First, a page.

Thousands of California Sikhs March in Annual Remembrance Rally

Every year the media, appropriately, show the demonstrations of Armenians against the Turks, in remembrance of the genocide.  The President brings in Muslim leaders for a Ramadan dinner—and of course at Christmas time, President Trump celebrates the Holiday—unlike Obama.  But who remembers the Sikhs?  They are a major part of the Central Valley, San Diego and the Bay Area—yet few even think about them—except for GOP National Committeewoman Harmeet Dhillon.

“Thousands of California Sikhs and their supporters came out to participate in the 5th Annual Remembrance March and Freedom Rally in downtown San Francisco on Sunday. California is home to close to half of the American Sikh population, many of whom live in the Central Valley.

Marchers and supporters came from all over the Bay Area and the surrounding areas, and many of the men, women and children who marched from downtown San Francisco to Civic Center on Sunday wore brightly colored turbans or headscarves and carried signs.”

All victims of genocide and intolerance should be celebrated and remembered.  I wish more non-Sikhs had participated in this march—that would show we are “family”.

sikhs

Thousands of California Sikhs March in Annual Remembrance Rally

Shia Levitt, KQED,  6/11/18 

 

Thousands of California Sikhs and their supporters came out to participate in the 5th Annual Remembrance March and Freedom Rally in downtown San Francisco on Sunday. California is home to close to half of the American Sikh population, many of whom live in the Central Valley.

Marchers and supporters came from all over the Bay Area and the surrounding areas, and many of the men, women and children who marched from downtown San Francisco to Civic Center on Sunday wore brightly colored turbans or headscarves and carried signs.

The event had a dual purpose. It was in part meant to raise awareness and understanding of Sikhism, one of the world’s largest religions with more than 20 million adherents.

“I’m here for the religious aspect of this, to be with my people and to celebrate the religion,” said 16-year-old Parmvir Singh. Sikhs have often been the target of hate crimes in the United States, especially since 9/11, often being mistaken for Muslims.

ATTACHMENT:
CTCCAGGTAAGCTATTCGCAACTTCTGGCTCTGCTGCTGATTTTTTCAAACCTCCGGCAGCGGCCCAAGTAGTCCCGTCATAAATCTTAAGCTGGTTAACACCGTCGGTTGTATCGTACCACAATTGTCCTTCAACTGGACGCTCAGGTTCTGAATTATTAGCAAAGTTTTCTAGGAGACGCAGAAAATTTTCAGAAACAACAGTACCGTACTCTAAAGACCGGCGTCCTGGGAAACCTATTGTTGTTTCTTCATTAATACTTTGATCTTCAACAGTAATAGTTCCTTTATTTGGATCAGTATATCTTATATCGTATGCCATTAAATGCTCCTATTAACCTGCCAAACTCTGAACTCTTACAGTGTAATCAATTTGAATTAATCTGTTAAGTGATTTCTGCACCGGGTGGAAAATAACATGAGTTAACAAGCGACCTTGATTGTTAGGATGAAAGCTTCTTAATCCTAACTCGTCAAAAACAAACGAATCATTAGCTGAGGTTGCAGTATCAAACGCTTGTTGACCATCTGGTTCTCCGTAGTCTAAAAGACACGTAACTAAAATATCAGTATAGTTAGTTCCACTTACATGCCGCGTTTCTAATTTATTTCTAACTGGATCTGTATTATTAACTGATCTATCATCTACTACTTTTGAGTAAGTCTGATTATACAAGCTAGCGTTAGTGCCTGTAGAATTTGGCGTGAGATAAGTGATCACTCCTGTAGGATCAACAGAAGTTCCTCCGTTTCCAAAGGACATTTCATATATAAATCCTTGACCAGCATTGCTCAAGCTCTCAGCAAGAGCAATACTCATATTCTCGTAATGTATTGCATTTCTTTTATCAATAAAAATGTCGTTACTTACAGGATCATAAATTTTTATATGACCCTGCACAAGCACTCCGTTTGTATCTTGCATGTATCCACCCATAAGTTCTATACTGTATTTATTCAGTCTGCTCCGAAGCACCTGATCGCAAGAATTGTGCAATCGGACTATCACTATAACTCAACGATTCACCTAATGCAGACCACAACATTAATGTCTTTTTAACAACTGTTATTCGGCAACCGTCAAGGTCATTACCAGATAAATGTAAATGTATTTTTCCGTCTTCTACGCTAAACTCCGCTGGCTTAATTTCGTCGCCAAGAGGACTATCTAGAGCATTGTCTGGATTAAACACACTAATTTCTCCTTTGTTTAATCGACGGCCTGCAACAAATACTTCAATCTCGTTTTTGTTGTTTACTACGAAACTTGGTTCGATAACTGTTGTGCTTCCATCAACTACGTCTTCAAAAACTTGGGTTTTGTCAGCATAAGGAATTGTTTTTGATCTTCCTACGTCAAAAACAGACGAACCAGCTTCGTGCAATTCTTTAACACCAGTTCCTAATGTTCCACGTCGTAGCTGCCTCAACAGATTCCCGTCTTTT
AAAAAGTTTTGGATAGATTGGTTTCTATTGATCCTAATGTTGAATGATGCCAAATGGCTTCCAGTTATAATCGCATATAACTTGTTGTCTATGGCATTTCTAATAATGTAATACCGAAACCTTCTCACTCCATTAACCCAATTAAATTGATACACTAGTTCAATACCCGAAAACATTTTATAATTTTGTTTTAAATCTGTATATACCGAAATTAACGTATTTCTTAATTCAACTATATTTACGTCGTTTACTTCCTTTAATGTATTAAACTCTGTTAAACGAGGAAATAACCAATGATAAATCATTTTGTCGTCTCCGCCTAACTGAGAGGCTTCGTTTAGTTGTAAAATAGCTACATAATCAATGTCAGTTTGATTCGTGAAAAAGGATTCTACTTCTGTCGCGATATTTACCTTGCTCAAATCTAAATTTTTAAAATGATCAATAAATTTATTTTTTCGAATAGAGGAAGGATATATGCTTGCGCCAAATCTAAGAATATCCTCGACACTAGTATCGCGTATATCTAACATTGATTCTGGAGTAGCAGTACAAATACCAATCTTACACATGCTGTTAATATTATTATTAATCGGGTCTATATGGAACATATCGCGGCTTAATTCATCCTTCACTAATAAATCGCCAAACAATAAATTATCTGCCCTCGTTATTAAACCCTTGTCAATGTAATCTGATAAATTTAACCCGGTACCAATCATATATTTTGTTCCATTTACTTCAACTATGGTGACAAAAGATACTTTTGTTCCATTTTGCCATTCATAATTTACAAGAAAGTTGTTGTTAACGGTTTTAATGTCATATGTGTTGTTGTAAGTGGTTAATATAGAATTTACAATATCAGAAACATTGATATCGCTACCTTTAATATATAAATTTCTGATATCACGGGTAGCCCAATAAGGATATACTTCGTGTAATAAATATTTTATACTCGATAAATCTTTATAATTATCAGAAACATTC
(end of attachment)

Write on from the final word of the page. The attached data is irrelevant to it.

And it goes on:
Ravreet Singh drove two hours from Turlock to attend Sunday’s rally. He says that in recent years, people in California are “beginning to know who we are and not confuse us with other religions.”

The rally also was meant to draw attention to what Sikhs see as the widespread and longstanding mistreatment of Sikhs and other religious minorities in India. In particular, participants commemorated two events in Sikh history: the martyrdom of Guru Arjan Dev Ji in the 17th century and the deadly events of 1984.

In June of that year, a clash between militant Sikh separatists and the Indian government at the Sikh religion’s holiest site left hundreds dead, although many Sikhs put the number of fatalities much higher. Prime Minister Indira Gandhi, who ordered the attack, was killed six months later by two bodyguards, both of whom were Sikh. In the aftermath of her assassination, anti-Sikh riots killed thousands in Delhi and elsewhere across the country.

Several attendees at Sunday’s rally wore t-shirts or carried flags calling for the creation of an independent Sikh homeland called Khalistan, though some in attendance acknowledged that the idea of Sikh independence is not something they see realistically happening very soon and is a non-starter for India.

About Stephen Frank

Stephen Frank is the publisher and editor of California Political News and Views. He speaks all over California and appears as a guest on several radio shows each week. He has also served as a guest host on radio talk shows. He is a fulltime political consultant.